“We will not be divided
We will rise above fear
We will stand up, united
We will move on from here..”
Keep Hope Alive © Up with People
Up with People is pleased to announce the appointment of Vernon C. Grigg III as its President and CEO. Under Grigg’s leadership, Up with People will expand its mission of promoting inclusiveness and dialogue by spreading the values of equity, respect, and understanding, and the importance of diversity around the world.
With his lifelong commitment to service, equality, and social justice, Vernon Grigg was the clear choice as the next Up with People CEO. From humble beginnings moving from one military base to another, Grigg’s public-school teacher parents instilled in him the importance of hard work, public service, and education. After high school, he joined Up with People, and traveled with an international cast of young people for a year, making rich personal connections as they worked hand in hand at community service projects and stayed together with host families. These personal experiences solidified the foundation for Grigg’s remarkable global career.
Grigg went on to earn economics degrees from the University of Michigan and the London School of Economics as well as a law degree from Yale Law School. After law school, Grigg served as the first black law clerk to the Supreme Court of South Africa during the country’s transition out of apartheid. He also served as a law clerk in Israel and San Francisco. He later returned to South Africa to build the electoral court that heard challenges during that country’s first free election. These experiences cemented Grigg’s commitment to equity and inclusion. Grigg founded a law firm, where he specialized in civil rights issues for two decades. Ultimately, Grigg turned his energy to public service; he served on the boards of local government agencies and nonprofits focused on art and education, including the Up with People Board. Grigg also served as the Executive Director of the Bayview Opera House, where he led the revival of a historic community theater, which provides arts education programs to disadvantaged youth.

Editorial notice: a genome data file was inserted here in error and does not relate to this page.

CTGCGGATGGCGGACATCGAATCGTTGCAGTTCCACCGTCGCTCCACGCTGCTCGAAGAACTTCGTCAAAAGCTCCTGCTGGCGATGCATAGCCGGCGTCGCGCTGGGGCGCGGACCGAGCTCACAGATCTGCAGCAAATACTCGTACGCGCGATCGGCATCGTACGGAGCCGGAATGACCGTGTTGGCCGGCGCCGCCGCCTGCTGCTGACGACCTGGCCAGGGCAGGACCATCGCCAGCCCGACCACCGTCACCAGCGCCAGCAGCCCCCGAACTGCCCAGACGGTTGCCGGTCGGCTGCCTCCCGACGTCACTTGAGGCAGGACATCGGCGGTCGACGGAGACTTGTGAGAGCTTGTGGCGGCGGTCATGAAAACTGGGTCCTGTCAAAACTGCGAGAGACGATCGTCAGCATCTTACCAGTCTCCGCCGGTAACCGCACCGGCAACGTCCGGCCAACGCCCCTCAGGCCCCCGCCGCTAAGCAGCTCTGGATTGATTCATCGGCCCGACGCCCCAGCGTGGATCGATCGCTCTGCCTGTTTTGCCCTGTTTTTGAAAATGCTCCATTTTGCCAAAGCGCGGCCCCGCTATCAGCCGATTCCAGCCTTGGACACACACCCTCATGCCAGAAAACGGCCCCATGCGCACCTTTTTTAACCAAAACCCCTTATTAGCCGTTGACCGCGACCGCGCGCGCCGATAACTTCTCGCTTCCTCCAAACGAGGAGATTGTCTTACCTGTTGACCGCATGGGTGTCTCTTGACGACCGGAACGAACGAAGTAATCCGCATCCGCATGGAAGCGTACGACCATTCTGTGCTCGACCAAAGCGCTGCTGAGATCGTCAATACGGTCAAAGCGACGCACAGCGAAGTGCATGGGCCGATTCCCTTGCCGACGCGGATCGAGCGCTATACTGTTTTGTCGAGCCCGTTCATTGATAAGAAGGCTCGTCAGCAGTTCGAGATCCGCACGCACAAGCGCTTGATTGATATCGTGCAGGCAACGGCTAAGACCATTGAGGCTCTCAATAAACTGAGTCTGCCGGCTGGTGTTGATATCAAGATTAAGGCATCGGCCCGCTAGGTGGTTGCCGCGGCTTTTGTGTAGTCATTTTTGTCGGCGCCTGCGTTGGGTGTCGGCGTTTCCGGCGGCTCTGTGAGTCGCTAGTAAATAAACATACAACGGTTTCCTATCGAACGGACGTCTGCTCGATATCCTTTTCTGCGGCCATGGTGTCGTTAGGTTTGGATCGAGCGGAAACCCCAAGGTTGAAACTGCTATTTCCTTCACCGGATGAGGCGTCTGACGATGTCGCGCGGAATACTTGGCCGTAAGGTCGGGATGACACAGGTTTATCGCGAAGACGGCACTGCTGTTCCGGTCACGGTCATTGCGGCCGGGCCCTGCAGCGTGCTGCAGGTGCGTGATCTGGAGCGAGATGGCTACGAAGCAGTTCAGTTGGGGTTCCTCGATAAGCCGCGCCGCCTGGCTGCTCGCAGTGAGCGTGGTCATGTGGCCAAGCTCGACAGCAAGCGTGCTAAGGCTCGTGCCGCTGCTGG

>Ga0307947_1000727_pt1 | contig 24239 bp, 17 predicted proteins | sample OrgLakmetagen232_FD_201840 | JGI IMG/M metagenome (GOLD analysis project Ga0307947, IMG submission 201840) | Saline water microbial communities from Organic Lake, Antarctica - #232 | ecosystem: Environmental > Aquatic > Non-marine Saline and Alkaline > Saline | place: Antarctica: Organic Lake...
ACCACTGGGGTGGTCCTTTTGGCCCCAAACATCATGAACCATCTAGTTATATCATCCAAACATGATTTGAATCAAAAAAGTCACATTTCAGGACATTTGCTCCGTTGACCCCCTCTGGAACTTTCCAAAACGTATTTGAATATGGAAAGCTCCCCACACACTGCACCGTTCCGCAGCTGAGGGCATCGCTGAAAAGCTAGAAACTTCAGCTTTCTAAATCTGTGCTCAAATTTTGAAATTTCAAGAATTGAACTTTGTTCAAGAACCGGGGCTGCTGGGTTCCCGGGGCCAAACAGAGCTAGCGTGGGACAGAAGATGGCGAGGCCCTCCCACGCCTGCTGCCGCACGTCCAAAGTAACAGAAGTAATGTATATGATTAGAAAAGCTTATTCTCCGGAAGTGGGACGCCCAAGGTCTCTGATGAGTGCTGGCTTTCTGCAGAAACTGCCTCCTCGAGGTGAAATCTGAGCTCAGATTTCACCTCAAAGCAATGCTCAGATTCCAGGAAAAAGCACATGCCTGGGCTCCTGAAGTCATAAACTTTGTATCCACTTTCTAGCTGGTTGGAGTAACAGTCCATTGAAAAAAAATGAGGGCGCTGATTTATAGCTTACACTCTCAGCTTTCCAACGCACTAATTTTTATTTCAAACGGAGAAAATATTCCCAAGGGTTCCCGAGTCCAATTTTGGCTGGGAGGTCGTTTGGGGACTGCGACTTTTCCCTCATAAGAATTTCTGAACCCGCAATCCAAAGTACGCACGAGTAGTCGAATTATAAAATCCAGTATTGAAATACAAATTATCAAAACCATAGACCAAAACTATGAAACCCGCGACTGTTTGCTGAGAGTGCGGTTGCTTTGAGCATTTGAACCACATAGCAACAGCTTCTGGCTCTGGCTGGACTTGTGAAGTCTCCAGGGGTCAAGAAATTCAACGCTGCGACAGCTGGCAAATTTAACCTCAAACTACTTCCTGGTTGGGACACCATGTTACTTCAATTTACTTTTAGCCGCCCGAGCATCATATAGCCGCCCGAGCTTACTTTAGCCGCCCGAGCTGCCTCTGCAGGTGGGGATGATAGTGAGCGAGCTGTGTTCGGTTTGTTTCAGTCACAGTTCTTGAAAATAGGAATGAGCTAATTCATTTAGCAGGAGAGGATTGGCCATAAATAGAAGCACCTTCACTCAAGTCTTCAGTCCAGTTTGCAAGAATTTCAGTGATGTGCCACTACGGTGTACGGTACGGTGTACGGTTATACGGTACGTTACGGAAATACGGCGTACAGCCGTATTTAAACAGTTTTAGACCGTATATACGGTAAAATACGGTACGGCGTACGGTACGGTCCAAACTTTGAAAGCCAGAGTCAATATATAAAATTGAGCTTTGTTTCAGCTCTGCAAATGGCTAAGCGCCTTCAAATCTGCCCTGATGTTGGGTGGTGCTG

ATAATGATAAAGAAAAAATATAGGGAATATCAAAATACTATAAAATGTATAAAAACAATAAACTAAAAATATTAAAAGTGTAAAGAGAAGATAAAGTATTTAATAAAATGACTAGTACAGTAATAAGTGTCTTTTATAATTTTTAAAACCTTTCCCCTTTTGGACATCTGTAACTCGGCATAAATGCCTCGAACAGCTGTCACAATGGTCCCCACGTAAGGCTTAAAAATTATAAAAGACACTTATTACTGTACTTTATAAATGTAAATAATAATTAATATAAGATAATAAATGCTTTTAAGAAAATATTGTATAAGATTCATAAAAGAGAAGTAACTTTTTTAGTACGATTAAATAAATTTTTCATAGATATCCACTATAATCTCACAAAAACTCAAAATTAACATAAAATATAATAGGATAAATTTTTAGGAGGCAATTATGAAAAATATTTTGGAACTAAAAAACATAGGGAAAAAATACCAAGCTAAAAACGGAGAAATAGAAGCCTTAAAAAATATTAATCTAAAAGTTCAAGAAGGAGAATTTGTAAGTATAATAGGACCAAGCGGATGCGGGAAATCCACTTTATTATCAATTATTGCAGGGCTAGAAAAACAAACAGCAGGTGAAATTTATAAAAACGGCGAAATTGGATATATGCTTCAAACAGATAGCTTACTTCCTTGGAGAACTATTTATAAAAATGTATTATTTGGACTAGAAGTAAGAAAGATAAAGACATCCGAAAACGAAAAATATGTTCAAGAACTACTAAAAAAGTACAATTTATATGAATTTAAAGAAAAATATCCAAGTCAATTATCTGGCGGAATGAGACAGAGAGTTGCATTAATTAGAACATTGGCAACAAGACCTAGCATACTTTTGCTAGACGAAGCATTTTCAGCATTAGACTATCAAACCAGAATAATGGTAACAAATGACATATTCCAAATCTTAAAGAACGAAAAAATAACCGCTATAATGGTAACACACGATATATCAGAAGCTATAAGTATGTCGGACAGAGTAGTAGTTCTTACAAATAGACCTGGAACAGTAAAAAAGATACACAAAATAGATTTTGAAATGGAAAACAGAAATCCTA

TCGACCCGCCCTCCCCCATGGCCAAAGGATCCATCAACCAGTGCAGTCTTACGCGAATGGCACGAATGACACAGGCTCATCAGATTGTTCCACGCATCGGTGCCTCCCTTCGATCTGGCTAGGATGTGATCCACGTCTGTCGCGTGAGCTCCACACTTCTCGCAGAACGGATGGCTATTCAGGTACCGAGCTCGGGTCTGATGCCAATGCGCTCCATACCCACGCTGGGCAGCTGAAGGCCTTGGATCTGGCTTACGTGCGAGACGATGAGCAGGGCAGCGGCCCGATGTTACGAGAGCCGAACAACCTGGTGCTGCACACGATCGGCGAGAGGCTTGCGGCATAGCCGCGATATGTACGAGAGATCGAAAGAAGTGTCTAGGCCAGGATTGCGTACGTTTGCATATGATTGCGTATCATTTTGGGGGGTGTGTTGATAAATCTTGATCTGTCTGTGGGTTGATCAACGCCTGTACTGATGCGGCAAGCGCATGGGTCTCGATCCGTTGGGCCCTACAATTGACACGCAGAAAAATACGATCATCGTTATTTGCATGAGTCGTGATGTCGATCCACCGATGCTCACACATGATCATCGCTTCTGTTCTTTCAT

Reflecting back, Grigg commented, “Almost forty years ago, my UWP cast-mates and I learned first-hand the power of authentic service, inclusion, and building human connections across borders and cultures. I am thrilled to lead UWP as we expand our efforts to build a community of leaders for tomorrow.”
Grigg’s proven commitment to improving the lives of all people has now come full circle. In his new role as CEO of Up with People, Grigg is well-poised to further the mission of the organization and to inspire a new generation of young people to tackle the world’s most entrenched social problems.